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hpr2668 :: Explaining the controls on my Amateur HF Radio Part 3

In this episode I cover the Main / sub displays meter memory and band keys of the TS940S.

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Hosted by MrX on 2018-10-24 is flagged as Explicit and is released under a CC-BY-SA license.
HF, Ham, Amateur Radio. 4.
The show is available on the Internet Archive at:

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Duration: 00:18:10

HAM radio.

A series about all things Amateur Radio/HAM Radio.

Sub Display

Used either to display the time or in graph mode gives a representation of the receiver bandwidth setting when using CW or SSB.

Memories and band keys

Ten memory and band keys to switch either between ten stored memories or to switch between the ten pre-set amateur HF bands when in VFO mode. Up / Down step keys jumps in 1Mhz step.

Antenna Tuner

I tried and failed to find a simple explanation of an antenna tuner it’s a complicated topic, I can at least have a go at explaining how to use a simple manual antenna tuner, hope this makes some sense.

A typical manual Antenna Tuner has two rotatable knobs both interact with each other. The Tuner is used to match a badly tuned antenna to your transmitter. The Tuner is placed in-between the transmitter and antenna. To use it you typically hold down the transmit key while looking at the VSWR meter and rotating one knob at a time in turn repeating this operation until the minimum VSWR is achieved.

If you really want to dive into more detail feel free to follow this link in wikipedia.


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Comment #1 posted on 2018-10-31 22:33:51 by Michael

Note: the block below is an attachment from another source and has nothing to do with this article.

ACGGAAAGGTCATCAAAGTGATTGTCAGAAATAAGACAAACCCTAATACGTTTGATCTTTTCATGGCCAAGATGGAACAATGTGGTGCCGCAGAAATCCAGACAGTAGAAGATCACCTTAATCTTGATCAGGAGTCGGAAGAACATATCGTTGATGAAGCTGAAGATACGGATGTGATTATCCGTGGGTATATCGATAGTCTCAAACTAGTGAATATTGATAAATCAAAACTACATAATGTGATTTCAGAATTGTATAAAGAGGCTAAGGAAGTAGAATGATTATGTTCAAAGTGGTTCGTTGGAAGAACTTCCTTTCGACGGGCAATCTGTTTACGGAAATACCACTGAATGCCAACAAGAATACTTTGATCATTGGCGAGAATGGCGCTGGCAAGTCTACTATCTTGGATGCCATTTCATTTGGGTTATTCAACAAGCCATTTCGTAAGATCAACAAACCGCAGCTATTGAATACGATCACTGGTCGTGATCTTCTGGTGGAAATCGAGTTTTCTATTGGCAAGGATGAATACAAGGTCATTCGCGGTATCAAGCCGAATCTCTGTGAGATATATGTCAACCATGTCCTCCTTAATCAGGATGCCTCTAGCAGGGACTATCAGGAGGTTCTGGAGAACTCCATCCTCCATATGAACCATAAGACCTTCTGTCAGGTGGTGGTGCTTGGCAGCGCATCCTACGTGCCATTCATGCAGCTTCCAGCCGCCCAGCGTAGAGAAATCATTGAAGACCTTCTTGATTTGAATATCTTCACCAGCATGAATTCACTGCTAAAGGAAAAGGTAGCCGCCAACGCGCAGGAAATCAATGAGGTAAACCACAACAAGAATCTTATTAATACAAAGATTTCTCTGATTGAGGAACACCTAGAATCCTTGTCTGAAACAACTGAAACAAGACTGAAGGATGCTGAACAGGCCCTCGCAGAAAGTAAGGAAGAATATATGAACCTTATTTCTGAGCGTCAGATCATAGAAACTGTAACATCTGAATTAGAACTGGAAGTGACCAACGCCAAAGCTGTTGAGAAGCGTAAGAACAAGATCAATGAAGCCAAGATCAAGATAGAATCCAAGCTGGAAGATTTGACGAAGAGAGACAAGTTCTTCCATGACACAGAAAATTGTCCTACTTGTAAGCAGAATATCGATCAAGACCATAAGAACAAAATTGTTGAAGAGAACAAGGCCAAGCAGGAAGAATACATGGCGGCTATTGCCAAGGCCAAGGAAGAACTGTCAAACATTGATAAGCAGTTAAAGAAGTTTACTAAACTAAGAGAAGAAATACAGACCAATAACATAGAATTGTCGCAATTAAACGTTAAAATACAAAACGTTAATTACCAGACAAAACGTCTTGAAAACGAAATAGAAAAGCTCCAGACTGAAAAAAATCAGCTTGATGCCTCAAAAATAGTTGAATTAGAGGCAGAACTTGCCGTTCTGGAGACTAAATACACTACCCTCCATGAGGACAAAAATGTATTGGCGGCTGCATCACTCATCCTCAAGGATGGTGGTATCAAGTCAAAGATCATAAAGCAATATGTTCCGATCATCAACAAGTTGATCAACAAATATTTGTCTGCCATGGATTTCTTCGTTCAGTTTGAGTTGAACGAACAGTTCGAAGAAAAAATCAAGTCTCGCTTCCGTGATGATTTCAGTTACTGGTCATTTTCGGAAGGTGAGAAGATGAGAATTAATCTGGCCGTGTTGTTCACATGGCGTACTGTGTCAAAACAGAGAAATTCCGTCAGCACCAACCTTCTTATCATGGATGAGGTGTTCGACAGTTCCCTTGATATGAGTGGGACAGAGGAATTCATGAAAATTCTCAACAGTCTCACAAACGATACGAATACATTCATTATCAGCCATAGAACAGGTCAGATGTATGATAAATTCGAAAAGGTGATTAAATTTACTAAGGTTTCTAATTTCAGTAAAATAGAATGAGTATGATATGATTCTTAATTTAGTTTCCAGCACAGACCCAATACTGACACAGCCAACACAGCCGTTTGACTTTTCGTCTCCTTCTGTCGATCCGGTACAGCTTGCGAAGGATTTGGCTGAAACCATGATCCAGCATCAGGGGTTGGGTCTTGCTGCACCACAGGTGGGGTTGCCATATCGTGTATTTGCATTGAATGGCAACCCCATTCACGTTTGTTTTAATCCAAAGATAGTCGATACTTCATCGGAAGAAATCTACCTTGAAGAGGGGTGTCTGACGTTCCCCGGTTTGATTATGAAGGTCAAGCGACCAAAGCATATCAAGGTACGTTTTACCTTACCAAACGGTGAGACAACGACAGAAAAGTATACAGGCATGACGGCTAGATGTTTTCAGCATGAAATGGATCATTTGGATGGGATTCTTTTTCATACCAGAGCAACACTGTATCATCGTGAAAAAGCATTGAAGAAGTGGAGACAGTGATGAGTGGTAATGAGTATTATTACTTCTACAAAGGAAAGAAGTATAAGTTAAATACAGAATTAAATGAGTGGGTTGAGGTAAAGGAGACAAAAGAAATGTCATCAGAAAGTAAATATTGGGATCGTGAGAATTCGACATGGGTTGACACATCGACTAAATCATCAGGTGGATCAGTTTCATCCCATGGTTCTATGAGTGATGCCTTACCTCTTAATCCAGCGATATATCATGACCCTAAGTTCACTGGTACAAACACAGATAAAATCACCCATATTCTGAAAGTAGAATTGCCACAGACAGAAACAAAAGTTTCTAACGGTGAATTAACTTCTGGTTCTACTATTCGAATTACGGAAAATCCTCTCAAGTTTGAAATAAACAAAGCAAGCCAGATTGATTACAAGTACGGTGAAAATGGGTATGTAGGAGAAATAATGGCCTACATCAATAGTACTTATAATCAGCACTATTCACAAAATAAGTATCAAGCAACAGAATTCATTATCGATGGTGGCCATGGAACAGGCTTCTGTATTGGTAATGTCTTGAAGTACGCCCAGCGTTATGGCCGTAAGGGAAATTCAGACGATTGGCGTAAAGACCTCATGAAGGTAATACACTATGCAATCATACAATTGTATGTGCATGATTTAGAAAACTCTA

Great Episodes!

Thank you for doing this, I love these episodes. They keep me smiling and occasionally screaming at the podcast player. You can be such a sadist, you know? :-) When describing the tuner: "It's quite interesting to hear" - "I'm not gona do that..." Please let us hear! Sure you could find a way, like letting it tune up a dummy load or something. On the same token, please use the radio in front of you to create audible examples. How does a signal sound, that is suffering from spark distortions and how is it improved by engaging the noise blanker?

Please don't get me wrong - the one who puts out shows is right. Your show, your choice. Please keep them coming the way you like to do them.

One more comment to the content: Hearing relays clicking is not necessarily attributed to the age of the transceiver. Even in modern gear the filter in the high power transmit path are switched by relays. I have seen "Relay switched band filter." for receive as a selling point to indicate that there is no negative impact from the switching diodes. These can affect RF performance under certain conditions.

Regards, Michael

Comment #2 posted on 2018-11-01 07:29:43 by lostnbronx

Great Gear!

Wonderful mic, and VERY classy meter! Great ep, over all!

Comment #3 posted on 2019-01-10 17:21:58 by MrX

Re Comment 1 from Michael

Many thanks for the comment much appreciated Very sorry for taking so long in replying I'm not very good and checking for new comments probably for the same reason that I didn't include the interesting noise from my tuner. Afraid it all boils down to time or lack of it as I would have had to set things up and make a separate recording and I was just keen to get the show finished my apologies, again the same reason for not giving audio examples of the noise blanker. Also thanks for the information on relays having never owned a modern HF radio I assumed they would be silent, thanks for the clarification

Best wishes MrX

Comment #4 posted on 2019-01-10 17:25:03 by MrX

Re Comment 2 from lostnbronx

Hi yes indeed wonderful microphone, unfortunately, I've never had the pleasure of using such a mike myself. The picture was actually to show an example of a radio with a moving analogue tuning needle that moves across the front of the radio, the microphone just happened to be in the picture.

The AVO meter is indeed a classic and something I have personally used on numerous occasions many years ago, they look like something out of an old horror film and are very heavy, built to last.

Best wishes MrX

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